“To overcome the challenges posed by the well, the isolation fluid could not be susceptible to contamination associated with pumping it along with completion brines,” Leigh Martin, regional manager for service, technology and rentals at Oceaneering International Services. explained during Subsea Expo. “In addition, the fluid needed to be pumped around the obstruction in the well and squeezed into the formation without particles separating from the fluid and packing off the flow path.”
Oceaneering worked with the client to assess the isolation fluid options based on the performance criteria, which were minimal risk of contamination with calcium chloride or calcium bromide, the ability to squeeze through small clearances without bridging and of course, sufficient mechanical properties that exceed requirement to act as a permanent barrier.
“When the client was evaluating the isolation fluids against these requirements, the resin offered the superior performance,” Martin added. The next step was to collaborate with Oceaneering and the client’s resin provider to develop a single vessel-based intervention solution using Oceaneering’s well stimulation tool.
Project Planning, Regulatory Approval
The project required significant planning and testing by the operator, resin manufacturer and the project team to gain approval from the U.S. Bureau of Safety and Environmental Enforcement (BSEE). At the time, cement was the only isolation barrier recognized by the regulators. The client and manufacturer completed months of lab testing to ensure that there were no compatibility issues and to confirm hardening times over various temperature extremes. They needed to make sure that the resin would not harden in the topside equipment, well simulation tool or tree hardware.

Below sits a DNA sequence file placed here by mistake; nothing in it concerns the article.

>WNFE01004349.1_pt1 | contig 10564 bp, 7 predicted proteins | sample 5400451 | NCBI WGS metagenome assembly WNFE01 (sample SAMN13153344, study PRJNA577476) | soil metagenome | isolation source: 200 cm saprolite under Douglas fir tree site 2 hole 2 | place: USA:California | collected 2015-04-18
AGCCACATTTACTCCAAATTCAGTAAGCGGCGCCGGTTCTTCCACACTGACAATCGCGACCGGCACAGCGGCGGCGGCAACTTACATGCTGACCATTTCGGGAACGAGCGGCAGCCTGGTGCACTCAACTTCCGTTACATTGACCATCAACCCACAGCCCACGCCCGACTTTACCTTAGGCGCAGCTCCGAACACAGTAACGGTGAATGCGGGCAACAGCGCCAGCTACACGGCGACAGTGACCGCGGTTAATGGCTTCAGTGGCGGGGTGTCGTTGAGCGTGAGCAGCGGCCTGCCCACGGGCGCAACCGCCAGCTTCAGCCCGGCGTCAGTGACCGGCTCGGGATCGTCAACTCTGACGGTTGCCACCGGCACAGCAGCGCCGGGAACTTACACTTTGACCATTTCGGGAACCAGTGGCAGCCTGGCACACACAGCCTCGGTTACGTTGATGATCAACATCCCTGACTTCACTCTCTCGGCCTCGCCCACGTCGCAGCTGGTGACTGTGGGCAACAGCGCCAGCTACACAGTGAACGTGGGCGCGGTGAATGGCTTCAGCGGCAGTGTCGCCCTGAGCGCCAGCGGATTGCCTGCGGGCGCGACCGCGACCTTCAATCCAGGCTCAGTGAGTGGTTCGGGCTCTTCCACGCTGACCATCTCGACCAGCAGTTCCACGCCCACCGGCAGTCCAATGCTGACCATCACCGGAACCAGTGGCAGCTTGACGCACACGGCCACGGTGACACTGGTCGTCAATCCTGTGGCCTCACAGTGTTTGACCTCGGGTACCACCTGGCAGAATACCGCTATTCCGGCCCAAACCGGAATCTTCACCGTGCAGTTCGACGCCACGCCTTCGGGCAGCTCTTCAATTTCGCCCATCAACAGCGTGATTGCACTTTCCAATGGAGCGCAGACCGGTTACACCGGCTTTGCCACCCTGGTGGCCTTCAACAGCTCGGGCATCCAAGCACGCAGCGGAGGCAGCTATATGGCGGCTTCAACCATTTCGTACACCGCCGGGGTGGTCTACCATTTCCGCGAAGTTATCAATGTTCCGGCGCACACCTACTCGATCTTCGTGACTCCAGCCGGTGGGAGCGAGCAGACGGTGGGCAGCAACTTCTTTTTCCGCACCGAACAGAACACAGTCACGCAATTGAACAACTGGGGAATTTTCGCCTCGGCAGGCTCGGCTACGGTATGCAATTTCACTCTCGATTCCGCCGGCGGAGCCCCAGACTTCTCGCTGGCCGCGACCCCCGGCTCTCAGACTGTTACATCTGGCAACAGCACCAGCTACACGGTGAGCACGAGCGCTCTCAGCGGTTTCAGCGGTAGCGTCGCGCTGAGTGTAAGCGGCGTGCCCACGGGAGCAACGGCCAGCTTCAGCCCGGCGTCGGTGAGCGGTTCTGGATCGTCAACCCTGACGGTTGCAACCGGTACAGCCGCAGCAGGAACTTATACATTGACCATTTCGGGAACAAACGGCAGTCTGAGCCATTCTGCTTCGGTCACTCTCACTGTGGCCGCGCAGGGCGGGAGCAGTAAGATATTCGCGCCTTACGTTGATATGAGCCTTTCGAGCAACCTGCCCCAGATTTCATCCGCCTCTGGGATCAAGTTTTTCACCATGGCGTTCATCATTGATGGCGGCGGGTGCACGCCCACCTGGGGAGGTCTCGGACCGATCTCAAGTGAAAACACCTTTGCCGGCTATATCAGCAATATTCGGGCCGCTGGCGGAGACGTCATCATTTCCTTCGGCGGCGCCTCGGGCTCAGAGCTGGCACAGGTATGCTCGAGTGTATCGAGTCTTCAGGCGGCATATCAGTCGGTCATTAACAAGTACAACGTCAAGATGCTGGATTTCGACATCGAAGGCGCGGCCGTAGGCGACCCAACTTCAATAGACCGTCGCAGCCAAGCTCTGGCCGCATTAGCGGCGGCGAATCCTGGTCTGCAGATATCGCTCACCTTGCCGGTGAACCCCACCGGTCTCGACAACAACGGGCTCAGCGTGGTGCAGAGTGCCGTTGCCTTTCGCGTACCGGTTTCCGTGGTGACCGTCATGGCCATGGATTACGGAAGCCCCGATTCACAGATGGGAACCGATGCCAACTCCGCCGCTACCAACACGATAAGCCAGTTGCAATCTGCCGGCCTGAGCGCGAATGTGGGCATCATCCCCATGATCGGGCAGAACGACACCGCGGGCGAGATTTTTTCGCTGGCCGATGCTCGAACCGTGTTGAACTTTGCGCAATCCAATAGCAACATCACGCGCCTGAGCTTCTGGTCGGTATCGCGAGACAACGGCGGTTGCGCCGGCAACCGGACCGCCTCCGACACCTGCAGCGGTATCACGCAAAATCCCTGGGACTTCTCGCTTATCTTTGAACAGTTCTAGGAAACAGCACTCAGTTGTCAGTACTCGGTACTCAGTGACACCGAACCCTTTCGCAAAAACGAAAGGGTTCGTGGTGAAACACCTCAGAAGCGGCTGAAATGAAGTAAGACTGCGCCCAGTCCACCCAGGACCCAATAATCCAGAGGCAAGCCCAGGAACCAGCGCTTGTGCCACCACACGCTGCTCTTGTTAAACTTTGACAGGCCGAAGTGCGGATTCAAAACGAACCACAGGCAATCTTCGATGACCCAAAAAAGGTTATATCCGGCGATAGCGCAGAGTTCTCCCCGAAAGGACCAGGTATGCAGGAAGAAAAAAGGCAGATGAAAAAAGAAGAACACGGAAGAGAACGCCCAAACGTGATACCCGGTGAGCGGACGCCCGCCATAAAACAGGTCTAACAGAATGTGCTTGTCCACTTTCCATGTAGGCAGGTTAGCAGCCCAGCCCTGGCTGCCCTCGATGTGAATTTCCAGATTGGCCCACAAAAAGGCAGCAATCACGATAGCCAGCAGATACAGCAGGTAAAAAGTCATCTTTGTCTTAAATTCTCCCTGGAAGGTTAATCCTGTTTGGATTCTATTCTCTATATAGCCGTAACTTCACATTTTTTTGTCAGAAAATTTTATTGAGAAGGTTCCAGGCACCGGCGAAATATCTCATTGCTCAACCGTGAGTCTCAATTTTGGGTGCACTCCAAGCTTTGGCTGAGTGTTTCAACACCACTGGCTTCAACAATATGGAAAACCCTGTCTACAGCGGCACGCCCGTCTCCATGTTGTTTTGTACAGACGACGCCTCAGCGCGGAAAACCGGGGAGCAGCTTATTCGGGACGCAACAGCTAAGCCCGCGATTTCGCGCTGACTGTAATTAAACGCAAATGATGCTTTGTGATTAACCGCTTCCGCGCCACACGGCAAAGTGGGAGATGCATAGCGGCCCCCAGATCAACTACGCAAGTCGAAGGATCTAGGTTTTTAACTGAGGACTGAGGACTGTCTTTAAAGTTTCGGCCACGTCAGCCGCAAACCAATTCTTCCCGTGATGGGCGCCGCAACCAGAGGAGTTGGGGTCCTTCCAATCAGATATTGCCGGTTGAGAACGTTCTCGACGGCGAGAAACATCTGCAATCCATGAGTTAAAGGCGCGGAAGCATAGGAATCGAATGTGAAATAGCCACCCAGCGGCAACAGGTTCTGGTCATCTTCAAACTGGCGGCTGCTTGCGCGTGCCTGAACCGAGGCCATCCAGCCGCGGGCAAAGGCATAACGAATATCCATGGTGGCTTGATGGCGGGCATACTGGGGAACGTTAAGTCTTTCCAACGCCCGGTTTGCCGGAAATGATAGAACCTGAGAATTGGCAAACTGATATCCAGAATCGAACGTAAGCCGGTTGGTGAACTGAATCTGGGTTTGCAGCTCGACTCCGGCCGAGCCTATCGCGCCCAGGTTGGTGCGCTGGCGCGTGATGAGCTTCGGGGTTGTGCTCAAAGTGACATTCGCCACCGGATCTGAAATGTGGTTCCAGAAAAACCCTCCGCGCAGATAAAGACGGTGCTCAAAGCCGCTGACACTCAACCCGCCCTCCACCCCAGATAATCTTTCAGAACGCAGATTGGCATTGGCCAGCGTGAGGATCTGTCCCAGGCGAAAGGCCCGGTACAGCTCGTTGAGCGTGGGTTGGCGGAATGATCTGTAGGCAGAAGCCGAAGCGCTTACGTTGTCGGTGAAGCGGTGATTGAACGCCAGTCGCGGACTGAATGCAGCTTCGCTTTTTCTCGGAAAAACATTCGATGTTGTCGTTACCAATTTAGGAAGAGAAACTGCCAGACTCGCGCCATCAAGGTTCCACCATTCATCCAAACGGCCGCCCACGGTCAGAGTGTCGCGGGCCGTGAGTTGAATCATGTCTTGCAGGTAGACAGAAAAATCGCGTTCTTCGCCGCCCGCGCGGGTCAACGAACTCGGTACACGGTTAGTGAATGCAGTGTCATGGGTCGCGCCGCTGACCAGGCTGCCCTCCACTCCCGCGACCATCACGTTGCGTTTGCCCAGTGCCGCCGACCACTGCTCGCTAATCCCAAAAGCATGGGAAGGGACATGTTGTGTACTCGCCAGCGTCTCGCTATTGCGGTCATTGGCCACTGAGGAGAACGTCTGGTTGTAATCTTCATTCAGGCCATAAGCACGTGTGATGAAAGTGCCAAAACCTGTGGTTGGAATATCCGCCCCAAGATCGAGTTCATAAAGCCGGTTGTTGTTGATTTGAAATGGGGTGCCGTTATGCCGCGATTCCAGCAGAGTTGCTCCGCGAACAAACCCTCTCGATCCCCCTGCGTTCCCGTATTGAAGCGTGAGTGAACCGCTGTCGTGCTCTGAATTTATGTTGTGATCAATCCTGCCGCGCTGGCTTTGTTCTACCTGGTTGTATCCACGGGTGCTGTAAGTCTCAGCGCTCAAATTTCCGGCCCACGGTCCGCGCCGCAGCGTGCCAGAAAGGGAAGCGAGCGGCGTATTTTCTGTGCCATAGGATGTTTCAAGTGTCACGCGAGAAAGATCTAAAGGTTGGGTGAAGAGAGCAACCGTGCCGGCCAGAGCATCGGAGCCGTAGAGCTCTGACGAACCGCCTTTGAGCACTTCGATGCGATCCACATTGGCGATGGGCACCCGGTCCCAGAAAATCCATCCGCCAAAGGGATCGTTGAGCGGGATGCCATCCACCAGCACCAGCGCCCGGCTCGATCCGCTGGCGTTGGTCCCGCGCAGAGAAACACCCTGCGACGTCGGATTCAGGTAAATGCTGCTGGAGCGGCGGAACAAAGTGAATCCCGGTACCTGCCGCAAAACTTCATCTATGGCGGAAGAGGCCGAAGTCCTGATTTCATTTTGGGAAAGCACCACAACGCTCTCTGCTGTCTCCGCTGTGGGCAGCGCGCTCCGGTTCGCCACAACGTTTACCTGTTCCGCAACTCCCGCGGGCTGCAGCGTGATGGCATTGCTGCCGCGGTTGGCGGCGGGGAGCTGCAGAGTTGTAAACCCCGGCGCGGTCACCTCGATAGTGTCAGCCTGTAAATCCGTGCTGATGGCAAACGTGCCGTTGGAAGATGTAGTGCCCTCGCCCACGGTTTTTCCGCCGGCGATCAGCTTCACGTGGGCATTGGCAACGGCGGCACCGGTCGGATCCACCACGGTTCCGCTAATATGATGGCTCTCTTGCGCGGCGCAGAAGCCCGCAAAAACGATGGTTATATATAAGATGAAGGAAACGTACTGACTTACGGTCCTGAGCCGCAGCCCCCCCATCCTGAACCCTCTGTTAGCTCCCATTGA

Based on the data provided, exemption was granted by BSEE to proceed with the first deepwater resin only permanent abandonment.
The project started on Jan. 26, 2016. The multiservice vessel was 95 m (312 ft) long, had 950 sq m (10,225 sq ft) of deck space, two work class ROVs and a 150 t heave compensated crane. The project required modifications to the topside pumping, mixing and blending equipment to account for the dry chemical resin that was in two parts and needed fluid to complete the mix.